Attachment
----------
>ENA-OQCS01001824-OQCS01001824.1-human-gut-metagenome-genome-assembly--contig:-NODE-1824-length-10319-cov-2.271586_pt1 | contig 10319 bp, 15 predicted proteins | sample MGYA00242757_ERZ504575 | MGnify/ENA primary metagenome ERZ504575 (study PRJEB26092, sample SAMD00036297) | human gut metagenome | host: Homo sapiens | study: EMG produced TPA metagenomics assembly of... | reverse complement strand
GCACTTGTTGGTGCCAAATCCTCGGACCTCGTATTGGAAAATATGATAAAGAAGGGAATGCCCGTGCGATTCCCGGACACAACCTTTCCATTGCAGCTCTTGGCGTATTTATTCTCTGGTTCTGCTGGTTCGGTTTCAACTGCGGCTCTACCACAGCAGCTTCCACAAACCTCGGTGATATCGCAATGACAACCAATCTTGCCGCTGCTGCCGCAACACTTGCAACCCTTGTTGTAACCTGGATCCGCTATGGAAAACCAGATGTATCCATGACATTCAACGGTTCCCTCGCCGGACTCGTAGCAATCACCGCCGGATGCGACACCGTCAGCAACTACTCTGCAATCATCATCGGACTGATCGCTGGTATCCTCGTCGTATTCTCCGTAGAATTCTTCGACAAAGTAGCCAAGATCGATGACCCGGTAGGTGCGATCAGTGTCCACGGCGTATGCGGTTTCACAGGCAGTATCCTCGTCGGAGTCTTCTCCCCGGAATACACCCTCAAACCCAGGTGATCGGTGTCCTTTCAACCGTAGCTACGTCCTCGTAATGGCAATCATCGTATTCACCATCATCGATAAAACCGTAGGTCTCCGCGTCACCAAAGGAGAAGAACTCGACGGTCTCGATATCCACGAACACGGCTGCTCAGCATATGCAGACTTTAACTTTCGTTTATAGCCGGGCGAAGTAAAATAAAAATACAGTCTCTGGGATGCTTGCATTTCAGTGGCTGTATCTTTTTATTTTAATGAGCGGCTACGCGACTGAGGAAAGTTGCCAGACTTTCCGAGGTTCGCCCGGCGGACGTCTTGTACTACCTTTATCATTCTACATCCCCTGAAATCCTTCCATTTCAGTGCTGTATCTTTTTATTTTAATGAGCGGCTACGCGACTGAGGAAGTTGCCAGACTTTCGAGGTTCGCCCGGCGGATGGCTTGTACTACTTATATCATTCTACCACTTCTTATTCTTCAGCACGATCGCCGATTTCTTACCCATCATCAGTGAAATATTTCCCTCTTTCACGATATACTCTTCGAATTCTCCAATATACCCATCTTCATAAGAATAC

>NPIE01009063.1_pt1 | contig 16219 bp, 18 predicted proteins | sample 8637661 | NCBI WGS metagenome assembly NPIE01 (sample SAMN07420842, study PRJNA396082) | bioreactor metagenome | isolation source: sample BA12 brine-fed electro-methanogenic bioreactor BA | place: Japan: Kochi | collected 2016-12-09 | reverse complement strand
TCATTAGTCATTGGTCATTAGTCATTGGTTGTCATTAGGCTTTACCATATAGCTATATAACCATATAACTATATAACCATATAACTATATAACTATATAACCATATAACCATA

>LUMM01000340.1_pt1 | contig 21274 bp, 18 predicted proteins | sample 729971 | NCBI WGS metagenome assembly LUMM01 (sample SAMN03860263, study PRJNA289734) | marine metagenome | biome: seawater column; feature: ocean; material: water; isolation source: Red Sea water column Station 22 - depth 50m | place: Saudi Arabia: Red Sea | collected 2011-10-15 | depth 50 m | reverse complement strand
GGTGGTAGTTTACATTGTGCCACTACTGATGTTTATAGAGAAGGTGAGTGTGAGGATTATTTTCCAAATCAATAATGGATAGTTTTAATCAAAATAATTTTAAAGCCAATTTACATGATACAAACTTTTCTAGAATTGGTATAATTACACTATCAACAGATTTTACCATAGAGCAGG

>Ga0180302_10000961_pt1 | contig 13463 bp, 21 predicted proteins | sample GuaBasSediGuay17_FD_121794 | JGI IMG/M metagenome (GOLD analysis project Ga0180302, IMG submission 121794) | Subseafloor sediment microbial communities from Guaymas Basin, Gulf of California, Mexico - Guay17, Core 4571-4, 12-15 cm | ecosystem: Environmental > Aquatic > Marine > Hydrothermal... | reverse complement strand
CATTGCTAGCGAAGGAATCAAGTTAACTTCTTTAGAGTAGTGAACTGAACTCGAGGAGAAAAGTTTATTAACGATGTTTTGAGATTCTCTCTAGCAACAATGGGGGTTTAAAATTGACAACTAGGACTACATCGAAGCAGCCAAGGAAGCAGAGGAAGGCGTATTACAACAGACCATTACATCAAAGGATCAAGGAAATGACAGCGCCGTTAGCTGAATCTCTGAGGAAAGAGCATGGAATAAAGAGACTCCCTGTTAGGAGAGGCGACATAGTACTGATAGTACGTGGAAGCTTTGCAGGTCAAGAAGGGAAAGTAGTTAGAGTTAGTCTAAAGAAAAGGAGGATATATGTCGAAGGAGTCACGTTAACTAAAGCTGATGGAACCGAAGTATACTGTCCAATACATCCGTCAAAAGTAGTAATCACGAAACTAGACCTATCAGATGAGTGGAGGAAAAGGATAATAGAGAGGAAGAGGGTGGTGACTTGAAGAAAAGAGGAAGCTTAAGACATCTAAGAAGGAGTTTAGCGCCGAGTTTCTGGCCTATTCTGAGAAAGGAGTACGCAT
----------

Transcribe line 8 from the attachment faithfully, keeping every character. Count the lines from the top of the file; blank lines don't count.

CATTGCTAGCGAAGGAATCAAGTTAACTTCTTTAGAGTAGTGAACTGAACTCGAGGAGAAAAGTTTATTAACGATGTTTTGAGATTCTCTCTAGCAACAATGGGGGTTTAAAATTGACAACTAGGACTACATCGAAGCAGCCAAGGAAGCAGAGGAAGGCGTATTACAACAGACCATTACATCAAAGGATCAAGGAAATGACAGCGCCGTTAGCTGAATCTCTGAGGAAAGAGCATGGAATAAAGAGACTCCCTGTTAGGAGAGGCGACATAGTACTGATAGTACGTGGAAGCTTTGCAGGTCAAGAAGGGAAAGTAGTTAGAGTTAGTCTAAAGAAAAGGAGGATATATGTCGAAGGAGTCACGTTAACTAAAGCTGATGGAACCGAAGTATACTGTCCAATACATCCGTCAAAAGTAGTAATCACGAAACTAGACCTATCAGATGAGTGGAGGAAAAGGATAATAGAGAGGAAGAGGGTGGTGACTTGAAGAAAAGAGGAAGCTTAAGACATCTAAGAAGGAGTTTAGCGCCGAGTTTCTGGCCTATTCTGAGAAAGGAGTACGCAT